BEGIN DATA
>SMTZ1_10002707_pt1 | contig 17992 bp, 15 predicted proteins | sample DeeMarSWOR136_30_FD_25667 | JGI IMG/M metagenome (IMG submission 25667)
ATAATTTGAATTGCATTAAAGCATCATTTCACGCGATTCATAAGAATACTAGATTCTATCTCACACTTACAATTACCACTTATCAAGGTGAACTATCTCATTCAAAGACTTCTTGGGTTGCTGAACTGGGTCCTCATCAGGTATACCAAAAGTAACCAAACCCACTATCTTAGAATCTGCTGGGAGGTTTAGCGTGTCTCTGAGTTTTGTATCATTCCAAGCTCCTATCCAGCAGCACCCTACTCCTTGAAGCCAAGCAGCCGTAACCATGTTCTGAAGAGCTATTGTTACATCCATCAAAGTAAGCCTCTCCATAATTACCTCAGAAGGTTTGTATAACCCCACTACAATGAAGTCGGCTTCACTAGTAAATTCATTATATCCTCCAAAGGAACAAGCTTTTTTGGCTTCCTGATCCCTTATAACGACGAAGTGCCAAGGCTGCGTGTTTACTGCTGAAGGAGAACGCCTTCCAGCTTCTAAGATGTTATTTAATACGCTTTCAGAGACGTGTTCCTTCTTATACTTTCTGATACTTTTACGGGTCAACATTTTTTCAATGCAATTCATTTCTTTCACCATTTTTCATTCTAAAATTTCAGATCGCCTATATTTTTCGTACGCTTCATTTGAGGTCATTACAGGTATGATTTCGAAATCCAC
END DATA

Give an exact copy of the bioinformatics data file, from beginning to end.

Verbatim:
>SMTZ1_10002707_pt1 | contig 17992 bp, 15 predicted proteins | sample DeeMarSWOR136_30_FD_25667 | JGI IMG/M metagenome (IMG submission 25667)
ATAATTTGAATTGCATTAAAGCATCATTTCACGCGATTCATAAGAATACTAGATTCTATCTCACACTTACAATTACCACTTATCAAGGTGAACTATCTCATTCAAAGACTTCTTGGGTTGCTGAACTGGGTCCTCATCAGGTATACCAAAAGTAACCAAACCCACTATCTTAGAATCTGCTGGGAGGTTTAGCGTGTCTCTGAGTTTTGTATCATTCCAAGCTCCTATCCAGCAGCACCCTACTCCTTGAAGCCAAGCAGCCGTAACCATGTTCTGAAGAGCTATTGTTACATCCATCAAAGTAAGCCTCTCCATAATTACCTCAGAAGGTTTGTATAACCCCACTACAATGAAGTCGGCTTCACTAGTAAATTCATTATATCCTCCAAAGGAACAAGCTTTTTTGGCTTCCTGATCCCTTATAACGACGAAGTGCCAAGGCTGCGTGTTTACTGCTGAAGGAGAACGCCTTCCAGCTTCTAAGATGTTATTTAATACGCTTTCAGAGACGTGTTCCTTCTTATACTTTCTGATACTTTTACGGGTCAACATTTTTTCAATGCAATTCATTTCTTTCACCATTTTTCATTCTAAAATTTCAGATCGCCTATATTTTTCGTACGCTTCATTTGAGGTCATTACAGGTATGATTTCGAAATCCAC